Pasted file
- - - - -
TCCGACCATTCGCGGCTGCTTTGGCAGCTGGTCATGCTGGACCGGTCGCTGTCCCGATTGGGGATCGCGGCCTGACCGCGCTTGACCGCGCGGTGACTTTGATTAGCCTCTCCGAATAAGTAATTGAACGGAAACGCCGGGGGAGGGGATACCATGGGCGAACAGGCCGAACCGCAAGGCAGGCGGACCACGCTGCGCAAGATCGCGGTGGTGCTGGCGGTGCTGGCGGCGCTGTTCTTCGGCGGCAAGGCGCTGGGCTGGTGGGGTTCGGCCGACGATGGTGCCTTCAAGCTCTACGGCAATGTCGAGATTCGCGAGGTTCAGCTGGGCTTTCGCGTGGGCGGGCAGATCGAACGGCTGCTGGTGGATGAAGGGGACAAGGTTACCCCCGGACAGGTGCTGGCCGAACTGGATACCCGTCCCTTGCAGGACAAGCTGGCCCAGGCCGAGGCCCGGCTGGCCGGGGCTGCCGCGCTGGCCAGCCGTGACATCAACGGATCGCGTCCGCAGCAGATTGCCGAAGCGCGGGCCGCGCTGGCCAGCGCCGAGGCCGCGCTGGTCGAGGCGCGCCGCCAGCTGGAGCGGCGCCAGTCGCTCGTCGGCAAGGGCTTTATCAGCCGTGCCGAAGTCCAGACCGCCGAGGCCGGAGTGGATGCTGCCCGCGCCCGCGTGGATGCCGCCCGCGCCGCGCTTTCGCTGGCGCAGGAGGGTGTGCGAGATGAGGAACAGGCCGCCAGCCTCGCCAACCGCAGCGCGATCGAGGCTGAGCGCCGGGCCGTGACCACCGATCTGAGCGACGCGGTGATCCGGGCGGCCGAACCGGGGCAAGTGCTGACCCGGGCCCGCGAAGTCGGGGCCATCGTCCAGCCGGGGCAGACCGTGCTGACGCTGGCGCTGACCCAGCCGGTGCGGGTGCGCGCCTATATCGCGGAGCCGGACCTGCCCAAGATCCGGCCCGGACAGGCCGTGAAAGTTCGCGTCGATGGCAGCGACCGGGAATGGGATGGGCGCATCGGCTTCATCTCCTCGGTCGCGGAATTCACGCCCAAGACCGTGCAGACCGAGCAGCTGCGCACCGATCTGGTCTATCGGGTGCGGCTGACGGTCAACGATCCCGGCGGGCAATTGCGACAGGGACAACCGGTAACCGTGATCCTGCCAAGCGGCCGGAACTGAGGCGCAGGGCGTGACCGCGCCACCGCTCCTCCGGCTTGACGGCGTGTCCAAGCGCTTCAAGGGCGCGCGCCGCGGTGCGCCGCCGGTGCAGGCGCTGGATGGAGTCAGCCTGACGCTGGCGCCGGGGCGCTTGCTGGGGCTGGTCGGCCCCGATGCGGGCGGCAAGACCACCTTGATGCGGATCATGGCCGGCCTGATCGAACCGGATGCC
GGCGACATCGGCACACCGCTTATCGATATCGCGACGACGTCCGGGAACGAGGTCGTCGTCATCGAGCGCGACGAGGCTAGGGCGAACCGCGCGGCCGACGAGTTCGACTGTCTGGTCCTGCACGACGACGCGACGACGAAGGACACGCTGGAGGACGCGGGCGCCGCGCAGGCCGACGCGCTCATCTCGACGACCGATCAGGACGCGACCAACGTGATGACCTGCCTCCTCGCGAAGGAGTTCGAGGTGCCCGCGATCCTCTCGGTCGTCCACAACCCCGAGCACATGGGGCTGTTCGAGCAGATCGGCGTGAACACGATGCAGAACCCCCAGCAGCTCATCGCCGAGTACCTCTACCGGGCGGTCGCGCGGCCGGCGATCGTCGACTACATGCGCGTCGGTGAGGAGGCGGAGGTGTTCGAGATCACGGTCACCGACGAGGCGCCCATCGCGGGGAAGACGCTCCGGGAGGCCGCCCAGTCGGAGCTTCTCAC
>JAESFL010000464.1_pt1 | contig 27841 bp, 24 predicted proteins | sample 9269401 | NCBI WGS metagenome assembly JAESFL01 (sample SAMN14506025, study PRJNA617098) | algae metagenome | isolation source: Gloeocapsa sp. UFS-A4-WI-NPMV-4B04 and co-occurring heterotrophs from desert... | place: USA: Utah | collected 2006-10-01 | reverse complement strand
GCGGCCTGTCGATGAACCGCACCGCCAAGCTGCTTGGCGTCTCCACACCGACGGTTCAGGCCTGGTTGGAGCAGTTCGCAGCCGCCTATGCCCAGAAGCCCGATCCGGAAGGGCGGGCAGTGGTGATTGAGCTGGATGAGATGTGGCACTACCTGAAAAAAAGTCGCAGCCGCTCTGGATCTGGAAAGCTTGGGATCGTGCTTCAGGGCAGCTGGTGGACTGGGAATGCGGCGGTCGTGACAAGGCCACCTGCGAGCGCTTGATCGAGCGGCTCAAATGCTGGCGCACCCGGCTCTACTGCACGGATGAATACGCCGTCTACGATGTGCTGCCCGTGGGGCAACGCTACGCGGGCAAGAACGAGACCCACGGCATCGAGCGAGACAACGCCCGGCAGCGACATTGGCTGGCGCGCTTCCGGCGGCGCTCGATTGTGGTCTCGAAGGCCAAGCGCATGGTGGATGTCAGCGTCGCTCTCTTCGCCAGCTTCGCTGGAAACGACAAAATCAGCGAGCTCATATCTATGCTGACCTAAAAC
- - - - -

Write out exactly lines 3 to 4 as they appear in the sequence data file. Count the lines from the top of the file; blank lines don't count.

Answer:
>JAESFL010000464.1_pt1 | contig 27841 bp, 24 predicted proteins | sample 9269401 | NCBI WGS metagenome assembly JAESFL01 (sample SAMN14506025, study PRJNA617098) | algae metagenome | isolation source: Gloeocapsa sp. UFS-A4-WI-NPMV-4B04 and co-occurring heterotrophs from desert... | place: USA: Utah | collected 2006-10-01 | reverse complement strand
GCGGCCTGTCGATGAACCGCACCGCCAAGCTGCTTGGCGTCTCCACACCGACGGTTCAGGCCTGGTTGGAGCAGTTCGCAGCCGCCTATGCCCAGAAGCCCGATCCGGAAGGGCGGGCAGTGGTGATTGAGCTGGATGAGATGTGGCACTACCTGAAAAAAAGTCGCAGCCGCTCTGGATCTGGAAAGCTTGGGATCGTGCTTCAGGGCAGCTGGTGGACTGGGAATGCGGCGGTCGTGACAAGGCCACCTGCGAGCGCTTGATCGAGCGGCTCAAATGCTGGCGCACCCGGCTCTACTGCACGGATGAATACGCCGTCTACGATGTGCTGCCCGTGGGGCAACGCTACGCGGGCAAGAACGAGACCCACGGCATCGAGCGAGACAACGCCCGGCAGCGACATTGGCTGGCGCGCTTCCGGCGGCGCTCGATTGTGGTCTCGAAGGCCAAGCGCATGGTGGATGTCAGCGTCGCTCTCTTCGCCAGCTTCGCTGGAAACGACAAAATCAGCGAGCTCATATCTATGCTGACCTAAAAC